After more than a decade of balance sheet expansion the Bank of England is now sitting on £739bn of gilts, equivalent to 35% of the UK’s national debt. The BoE’s current programme of purchases will take it to £875bn.
There are occasional calls to cancel this debt, but this would be more trouble than it is worth. The BoE would be insolvent, and it would be harder to control the level of reserves and interest paid on them. This was discussed in more technical detail in OMFIF’s September 2014 Bulletin by former BoE staffer Tim Young.
The real question is how the BoE should manage its record-size balance sheet in an environment of high government debt.
The BoE’s liabilities consist almost entirely of reserves held by banks and a select few financial institutions. If it ever manages to shrink the level of reserves, it does not expect to do so to pre-2008 levels because of higher demand from reserve holders; Basel III requires banks to hold a certain amount of ‘high quality liquid assets’.
The BoE’s most recent estimates put the appropriate level of reserves in the UK over the medium term in the range of £150bn-£250bn, calling this range the ‘preferred minimum reserve requirement’. This is just above where the BoE thinks scarcity will kick in, with the hope that such a level will keep markets functioning smoothly.
BoE Governor Andrew Bailey said last year that the bank would continue with its current policy of paying interest on reserves to make rates effective.
As for its assets, the BoE has not given any guidance on how it plans to manage its large holdings of gilts, other than the fact it will continue to reinvest matured gilts and that profits and losses will land on the Treasury.
These plans raise several related issues. When the BoE launched asset purchases in 2009, it expected its balance sheet would be permanently larger, but still sought some return to a corridor system that supported trading in the interbank market. Instead, we have a new monetary system in which the supply of reserves has been separated from their price.
If the BoE plans to hold a large volume of assets, it will need principles for handling the composition of them and will need to review its coordination with the Debt Management Office. Both the DMO and the BoE now have control over the composition of the UK’s public debt and shape of the yield curve, and any crossovers in remits are going to be more apparent when the national debt and central bank balance sheet are large.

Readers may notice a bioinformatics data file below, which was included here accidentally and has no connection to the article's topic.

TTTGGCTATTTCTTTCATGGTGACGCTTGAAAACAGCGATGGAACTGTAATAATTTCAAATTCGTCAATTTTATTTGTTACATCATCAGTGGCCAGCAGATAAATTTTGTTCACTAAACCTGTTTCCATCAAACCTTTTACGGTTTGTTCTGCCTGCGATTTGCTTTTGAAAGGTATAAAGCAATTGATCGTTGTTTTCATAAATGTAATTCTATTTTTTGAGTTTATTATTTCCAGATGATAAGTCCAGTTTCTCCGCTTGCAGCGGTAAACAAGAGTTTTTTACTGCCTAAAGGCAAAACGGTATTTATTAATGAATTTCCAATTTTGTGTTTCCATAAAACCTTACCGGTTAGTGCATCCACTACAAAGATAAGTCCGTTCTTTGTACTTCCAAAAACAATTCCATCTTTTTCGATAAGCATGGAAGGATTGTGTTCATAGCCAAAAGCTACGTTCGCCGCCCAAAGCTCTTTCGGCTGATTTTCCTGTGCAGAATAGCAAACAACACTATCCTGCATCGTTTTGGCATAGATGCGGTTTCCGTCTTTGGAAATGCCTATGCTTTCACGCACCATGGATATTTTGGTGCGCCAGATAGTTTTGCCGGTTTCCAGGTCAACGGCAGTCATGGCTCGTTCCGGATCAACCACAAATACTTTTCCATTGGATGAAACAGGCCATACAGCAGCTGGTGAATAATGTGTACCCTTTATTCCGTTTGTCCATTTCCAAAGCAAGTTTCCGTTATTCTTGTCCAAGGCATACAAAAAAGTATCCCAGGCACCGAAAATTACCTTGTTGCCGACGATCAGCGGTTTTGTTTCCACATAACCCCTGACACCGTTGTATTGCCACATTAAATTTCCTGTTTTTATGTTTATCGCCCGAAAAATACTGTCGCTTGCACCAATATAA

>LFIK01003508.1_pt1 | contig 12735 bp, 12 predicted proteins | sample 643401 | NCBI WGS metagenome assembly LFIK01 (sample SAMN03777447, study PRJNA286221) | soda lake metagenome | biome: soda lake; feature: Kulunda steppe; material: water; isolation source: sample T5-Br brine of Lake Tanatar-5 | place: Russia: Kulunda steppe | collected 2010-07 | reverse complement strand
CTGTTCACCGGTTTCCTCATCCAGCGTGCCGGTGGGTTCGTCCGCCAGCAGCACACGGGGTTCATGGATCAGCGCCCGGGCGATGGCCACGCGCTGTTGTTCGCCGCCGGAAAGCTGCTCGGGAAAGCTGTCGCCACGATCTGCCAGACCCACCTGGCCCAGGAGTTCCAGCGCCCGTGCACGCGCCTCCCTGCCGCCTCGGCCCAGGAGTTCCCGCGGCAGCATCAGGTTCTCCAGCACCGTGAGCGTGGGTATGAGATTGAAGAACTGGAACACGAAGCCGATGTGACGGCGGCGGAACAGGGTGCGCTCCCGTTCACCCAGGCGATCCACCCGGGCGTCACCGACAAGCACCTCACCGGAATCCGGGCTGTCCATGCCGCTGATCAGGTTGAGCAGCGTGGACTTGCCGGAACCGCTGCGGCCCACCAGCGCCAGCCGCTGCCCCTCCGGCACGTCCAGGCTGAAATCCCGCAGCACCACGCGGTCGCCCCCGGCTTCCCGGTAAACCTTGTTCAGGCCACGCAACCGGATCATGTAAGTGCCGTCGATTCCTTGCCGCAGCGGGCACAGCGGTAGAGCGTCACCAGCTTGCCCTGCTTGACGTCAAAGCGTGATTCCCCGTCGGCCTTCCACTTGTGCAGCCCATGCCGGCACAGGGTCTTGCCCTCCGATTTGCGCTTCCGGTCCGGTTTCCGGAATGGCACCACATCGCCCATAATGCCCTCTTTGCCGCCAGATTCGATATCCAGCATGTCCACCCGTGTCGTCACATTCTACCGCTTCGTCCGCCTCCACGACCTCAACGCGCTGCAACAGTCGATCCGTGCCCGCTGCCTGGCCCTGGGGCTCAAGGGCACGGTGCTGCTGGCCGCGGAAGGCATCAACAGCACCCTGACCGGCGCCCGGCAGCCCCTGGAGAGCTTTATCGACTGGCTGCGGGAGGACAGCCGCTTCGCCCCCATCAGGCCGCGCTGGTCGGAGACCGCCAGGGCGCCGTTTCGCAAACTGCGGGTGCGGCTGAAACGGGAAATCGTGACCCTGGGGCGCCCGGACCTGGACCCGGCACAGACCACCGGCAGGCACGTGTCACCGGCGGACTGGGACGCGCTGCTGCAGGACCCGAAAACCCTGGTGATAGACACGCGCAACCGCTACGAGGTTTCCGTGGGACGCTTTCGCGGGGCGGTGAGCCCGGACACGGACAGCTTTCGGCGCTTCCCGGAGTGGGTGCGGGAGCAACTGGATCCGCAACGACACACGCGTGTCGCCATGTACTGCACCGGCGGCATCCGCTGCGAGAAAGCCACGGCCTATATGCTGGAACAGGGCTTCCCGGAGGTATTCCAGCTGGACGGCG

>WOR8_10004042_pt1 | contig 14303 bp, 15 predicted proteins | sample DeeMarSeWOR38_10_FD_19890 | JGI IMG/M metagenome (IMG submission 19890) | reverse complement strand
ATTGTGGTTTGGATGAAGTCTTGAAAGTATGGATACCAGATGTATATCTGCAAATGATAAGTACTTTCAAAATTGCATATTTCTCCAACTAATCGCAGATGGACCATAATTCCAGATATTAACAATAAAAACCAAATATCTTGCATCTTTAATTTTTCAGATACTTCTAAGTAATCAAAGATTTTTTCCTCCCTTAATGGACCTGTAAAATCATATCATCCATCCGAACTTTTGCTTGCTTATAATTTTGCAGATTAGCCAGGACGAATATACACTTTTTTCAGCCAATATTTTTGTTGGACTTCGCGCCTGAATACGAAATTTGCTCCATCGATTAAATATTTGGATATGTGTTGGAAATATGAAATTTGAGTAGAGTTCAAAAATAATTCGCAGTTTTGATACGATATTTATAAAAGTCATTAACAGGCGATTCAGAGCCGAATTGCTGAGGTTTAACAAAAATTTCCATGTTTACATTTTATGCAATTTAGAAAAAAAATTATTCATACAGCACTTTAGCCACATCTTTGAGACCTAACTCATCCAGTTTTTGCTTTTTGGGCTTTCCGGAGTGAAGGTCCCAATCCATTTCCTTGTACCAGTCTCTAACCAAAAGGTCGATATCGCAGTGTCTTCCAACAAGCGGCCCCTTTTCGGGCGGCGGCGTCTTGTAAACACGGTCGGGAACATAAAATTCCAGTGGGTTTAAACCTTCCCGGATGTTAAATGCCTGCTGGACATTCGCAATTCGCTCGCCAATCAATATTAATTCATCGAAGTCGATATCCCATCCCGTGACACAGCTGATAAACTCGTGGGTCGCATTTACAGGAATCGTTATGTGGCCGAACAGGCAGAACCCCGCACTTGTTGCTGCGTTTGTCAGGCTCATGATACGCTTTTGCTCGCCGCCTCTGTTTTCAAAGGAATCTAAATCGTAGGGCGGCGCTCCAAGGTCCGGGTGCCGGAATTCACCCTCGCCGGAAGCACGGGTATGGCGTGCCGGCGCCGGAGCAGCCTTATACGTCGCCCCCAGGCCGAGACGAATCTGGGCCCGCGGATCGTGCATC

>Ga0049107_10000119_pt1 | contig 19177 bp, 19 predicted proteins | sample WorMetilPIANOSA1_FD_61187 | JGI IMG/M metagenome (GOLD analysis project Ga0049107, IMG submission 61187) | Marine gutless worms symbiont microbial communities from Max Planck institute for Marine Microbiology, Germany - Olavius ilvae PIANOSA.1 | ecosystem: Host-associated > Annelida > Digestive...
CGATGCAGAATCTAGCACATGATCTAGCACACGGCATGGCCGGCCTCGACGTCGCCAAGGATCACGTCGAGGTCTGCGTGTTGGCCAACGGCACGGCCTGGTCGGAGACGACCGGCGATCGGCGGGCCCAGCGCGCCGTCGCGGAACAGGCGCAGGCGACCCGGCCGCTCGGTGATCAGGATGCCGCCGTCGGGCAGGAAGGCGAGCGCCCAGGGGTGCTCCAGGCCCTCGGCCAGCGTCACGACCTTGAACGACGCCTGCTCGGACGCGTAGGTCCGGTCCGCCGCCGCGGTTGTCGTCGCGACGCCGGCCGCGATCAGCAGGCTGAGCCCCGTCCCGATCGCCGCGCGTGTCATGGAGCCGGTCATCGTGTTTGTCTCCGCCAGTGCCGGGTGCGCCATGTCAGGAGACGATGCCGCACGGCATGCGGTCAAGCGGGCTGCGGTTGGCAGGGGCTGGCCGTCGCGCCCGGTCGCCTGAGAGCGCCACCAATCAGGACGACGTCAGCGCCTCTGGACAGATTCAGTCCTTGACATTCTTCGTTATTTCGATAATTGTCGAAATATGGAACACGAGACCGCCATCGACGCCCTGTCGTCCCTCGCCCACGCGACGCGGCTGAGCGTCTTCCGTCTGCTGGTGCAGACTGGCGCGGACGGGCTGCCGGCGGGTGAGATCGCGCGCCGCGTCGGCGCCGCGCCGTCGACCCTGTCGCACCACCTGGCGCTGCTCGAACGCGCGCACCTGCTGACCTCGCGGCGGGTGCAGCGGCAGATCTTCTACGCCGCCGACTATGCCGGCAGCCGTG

Bill Allen at the National Institute of Economic and Social Research has analysed the relationship between monetary policy and debt management since the first world war. His work shows that they have often been integrated, but also that the relationship depends on the regulatory framework. If certain government liabilities are counted as contributing towards banks’ capital and liquidity ratios, then the composition of issuance affects bank lending. Basel III and any alterations made after the UK’s departure from the European Union will need to be viewed in this context too.
Since 2009, significant changes in how the BoE manages its balance sheet have come about through a simple exchange of letters between the UK chancellor and the BoE governor. What is needed now is a more formal review of the new monetary system as well as the linkages between monetary policy, debt management and financial regulation.
Once every generation or so, the UK’s top economic brass comes together to plan how the macroeconomic framework should operate. The national debt enquiry in 1945 and the Radcliffe committee in 1959 both concluded that debt management and monetary policy were intertwined. The debt management review of 1995 downplayed the significance of debt management. Then again, debt had fallen to around 30% of gross domestic product at that time. Perhaps another rethink is needed.
Hans Blommestein of the Organisation for Economic Co-operation and Development and Philip Turner of the Bank for International Settlements urged policy-makers in a 2012 paper to once again consider the linkages between debt management, fiscal policy and monetary policy in light of post-2008 developments. However, they warned: ‘This will not be easy. A major stumbling block to policies is simply the lack of a generally accepted theory of the macroeconomics of government debt management. Macroeconomists have been debating this subject for decades.’
Chris Papadopoullos is Economist at OMFIF. He can be reached at email@example.com.